The U.S. Department of Health and Human Services (HHS) proposed a rule on Thursday that would update provisions in Section 504 of the Rehabilitation Act of 1973 and effectively bolster disability protections that were outlined in the federal law 50 years ago.
Section 504 of the Rehabilitation Act of 1973 is a landmark civil rights law that prohibits disability discrimination in any program or activity that receives federal funding or that is conducted by a federal agency, such as public secondary or elementary schools, hospitals and nursing homes.
The regulation, Section 504, was championed by disability advocates, which led to its implementation four years after the law was signed, and served as a foundation for the Americans With Disabilities Act of 1990 (ADA).
HHS’s new proposed rule ― which would be the first alteration made to Section 504 since 1977 ― would update and clarify obligations to provide nondiscriminatory health care and social services to disabled people, which are not explicitly stated in the current version of Section 504.
The rule, for instance, would establish an enforceable standard for accessible medical equipment, which would eliminate a barrier faced by more than 20 million disabled adults who have a disability that impacts their mobility, according to the National Council on Disability (NCD). Additionally, it would include a section to clarify requirements in child welfare services.
Language would also be included in the amendment to ensure “medical treatment decisions are not based on biases or stereotypes about individuals with disabilities, judgments that an individual will be a burden on others, or beliefs that the life of an individual with a disability has less value than the life of a person without a disability.”
According to an HHS document outlining the proposed rule, the amendment would ensure that Section 504 is interpreted in a way that is consistent with other disability laws such as the ADA, the ADA Amendments Act of 2008, and the Affordable Care Act, along with the multiple statutory amendments that have been added to the Rehabilitation Act.
“It is crucial that section 504 be interpreted consistently with these developments and laws to ensure conformity with current law and to protect against discrimination on the basis of disability,” HHS Secretary Xavier Becerra wrote in the document.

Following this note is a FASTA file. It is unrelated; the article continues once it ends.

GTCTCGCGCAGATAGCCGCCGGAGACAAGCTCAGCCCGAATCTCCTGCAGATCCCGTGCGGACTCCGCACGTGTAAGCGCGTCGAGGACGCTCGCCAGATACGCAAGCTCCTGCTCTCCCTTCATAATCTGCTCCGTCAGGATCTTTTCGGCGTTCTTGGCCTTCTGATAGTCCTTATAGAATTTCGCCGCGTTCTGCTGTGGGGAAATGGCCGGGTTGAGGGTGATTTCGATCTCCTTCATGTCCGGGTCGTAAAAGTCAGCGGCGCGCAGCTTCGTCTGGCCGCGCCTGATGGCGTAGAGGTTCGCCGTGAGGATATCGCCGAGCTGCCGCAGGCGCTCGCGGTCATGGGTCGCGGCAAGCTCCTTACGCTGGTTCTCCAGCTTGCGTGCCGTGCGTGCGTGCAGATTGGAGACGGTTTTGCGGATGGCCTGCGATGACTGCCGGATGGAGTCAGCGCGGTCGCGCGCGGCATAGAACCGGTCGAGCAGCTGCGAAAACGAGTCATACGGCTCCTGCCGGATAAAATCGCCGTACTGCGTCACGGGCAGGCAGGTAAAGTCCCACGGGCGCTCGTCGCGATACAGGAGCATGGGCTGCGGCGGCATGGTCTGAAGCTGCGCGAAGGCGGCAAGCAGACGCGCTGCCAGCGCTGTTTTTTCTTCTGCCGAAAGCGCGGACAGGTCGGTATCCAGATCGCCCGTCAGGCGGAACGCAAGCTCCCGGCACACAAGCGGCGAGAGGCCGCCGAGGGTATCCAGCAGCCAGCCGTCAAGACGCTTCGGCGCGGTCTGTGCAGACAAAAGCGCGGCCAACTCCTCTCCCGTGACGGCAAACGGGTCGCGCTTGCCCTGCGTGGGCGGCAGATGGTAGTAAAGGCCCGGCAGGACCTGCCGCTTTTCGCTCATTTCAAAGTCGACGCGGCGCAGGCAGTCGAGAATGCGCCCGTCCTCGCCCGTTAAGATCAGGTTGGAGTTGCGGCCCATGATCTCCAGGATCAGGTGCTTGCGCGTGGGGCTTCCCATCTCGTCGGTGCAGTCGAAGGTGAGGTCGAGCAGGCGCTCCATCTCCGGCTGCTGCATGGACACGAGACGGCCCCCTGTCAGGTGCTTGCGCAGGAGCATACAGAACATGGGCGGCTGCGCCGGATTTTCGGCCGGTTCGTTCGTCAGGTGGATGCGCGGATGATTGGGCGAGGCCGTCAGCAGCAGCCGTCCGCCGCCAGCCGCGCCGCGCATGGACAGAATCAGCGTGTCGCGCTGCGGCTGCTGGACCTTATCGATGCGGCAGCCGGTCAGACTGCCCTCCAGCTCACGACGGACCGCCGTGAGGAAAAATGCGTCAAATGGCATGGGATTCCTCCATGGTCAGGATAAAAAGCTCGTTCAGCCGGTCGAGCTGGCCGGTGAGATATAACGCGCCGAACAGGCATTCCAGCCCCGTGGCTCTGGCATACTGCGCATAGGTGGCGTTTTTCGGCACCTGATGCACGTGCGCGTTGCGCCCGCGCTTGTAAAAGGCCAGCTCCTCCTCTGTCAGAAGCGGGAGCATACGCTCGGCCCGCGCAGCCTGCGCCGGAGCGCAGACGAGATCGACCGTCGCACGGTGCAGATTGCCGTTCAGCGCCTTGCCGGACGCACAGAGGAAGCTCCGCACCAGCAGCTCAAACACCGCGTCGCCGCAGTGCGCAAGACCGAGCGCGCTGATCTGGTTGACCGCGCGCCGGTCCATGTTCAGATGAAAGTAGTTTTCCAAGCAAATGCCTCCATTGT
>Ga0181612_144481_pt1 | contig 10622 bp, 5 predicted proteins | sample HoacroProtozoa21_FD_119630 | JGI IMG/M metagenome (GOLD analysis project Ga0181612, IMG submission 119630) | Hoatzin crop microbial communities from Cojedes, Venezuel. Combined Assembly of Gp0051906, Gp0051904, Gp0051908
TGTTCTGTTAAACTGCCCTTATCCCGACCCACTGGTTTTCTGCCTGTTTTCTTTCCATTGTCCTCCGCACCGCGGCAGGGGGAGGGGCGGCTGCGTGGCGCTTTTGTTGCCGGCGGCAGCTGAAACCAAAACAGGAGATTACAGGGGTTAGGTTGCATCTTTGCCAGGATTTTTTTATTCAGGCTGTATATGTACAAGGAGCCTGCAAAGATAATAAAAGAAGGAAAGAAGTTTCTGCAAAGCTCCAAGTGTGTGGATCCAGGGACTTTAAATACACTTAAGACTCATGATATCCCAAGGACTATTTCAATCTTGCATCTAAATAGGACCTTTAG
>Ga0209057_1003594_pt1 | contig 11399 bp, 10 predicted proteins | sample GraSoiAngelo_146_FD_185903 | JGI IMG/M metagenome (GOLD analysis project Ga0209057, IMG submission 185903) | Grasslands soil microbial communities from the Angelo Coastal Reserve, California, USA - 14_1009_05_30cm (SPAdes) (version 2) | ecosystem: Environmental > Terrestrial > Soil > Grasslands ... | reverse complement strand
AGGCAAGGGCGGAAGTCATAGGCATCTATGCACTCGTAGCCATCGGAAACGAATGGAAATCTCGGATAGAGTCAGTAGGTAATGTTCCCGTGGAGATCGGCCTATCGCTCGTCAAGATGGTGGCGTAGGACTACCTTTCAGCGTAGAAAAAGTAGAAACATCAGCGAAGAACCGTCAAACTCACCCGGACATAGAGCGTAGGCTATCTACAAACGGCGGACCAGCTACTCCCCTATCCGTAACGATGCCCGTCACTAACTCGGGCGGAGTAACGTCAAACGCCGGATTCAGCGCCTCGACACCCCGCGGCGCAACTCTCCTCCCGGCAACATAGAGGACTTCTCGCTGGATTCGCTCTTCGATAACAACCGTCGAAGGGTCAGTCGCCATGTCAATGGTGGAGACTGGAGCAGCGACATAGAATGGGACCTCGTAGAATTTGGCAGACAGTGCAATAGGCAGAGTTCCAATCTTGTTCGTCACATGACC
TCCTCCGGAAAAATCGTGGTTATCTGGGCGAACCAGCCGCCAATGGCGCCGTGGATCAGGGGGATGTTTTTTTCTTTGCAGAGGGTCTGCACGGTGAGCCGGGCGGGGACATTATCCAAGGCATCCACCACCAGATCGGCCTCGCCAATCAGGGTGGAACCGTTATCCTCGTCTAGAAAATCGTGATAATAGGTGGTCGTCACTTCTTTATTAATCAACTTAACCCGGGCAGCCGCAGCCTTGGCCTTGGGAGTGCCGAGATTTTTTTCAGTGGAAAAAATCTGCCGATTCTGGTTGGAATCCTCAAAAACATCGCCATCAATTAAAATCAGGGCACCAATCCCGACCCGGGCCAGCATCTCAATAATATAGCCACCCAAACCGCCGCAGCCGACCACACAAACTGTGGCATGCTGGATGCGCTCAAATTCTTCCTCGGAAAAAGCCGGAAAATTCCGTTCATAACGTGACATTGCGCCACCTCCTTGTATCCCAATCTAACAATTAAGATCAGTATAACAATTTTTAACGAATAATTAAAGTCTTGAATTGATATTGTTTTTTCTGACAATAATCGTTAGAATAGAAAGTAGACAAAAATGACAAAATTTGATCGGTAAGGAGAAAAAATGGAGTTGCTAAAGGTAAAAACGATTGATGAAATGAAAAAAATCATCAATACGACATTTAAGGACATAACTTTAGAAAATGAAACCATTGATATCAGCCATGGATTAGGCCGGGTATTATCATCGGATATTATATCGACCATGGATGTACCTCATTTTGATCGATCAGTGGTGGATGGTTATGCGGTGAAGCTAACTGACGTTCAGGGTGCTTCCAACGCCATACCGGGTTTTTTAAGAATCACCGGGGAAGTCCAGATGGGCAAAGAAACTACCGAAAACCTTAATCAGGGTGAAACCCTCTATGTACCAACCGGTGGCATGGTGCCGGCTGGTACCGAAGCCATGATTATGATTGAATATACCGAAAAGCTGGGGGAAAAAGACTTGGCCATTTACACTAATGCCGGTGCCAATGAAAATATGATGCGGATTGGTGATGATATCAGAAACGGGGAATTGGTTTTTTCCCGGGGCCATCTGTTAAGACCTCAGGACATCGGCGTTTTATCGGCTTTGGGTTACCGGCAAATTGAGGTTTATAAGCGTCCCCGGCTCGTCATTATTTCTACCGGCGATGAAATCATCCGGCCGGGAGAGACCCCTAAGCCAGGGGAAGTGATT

HHS said in its statement on Thursday that the current version of Section 504 will remain enforced while it undertakes the rulemaking.
Disabled People Continue To Face Discrimination In Federally Funded Programs And Settings
Despite federal protections, disabled Americans continue to face discrimination in health care and social service programs.
“The COVID-19 pandemic shone a spotlight on the discrimination that too many people with disabilities continue to face, from denial of medical treatment due to ableism, to inaccessible medical equipment and websites, to having no choice but to receive services in institutional settings,” Alison Barkoff, who is a part of the Administration for Community Living, said in a statement on Thursday.
In 2020, disabled people were denied care in Oregon hospitals on the grounds that they had a “lower quality of life,” NPR reported. States across the country were also rationing plans that allowed for the discrimination of disabled and elderly people in the event of a crisis — such as the pandemic — as a means of dealing with medical care shortages.
The use of “low quality of life” as justification for denying care was also reflected in 2022, when children with Down Syndrome and other intellectual disabilities in various states were being denied organ transplants, CBS News reported.
According to a 2021 report by the NCD, the Access Board found in 2013 that access barriers such as inaccessible medical equipment was among the reasons that disabled people were susceptible to experiencing inadequate health care.
The board issued a final rule establishing technical criteria for medical diagnostic equipment in 2017, but statutes implementing regulations in federal disability laws do not currently require health care providers to have such accessible equipment at their facilities.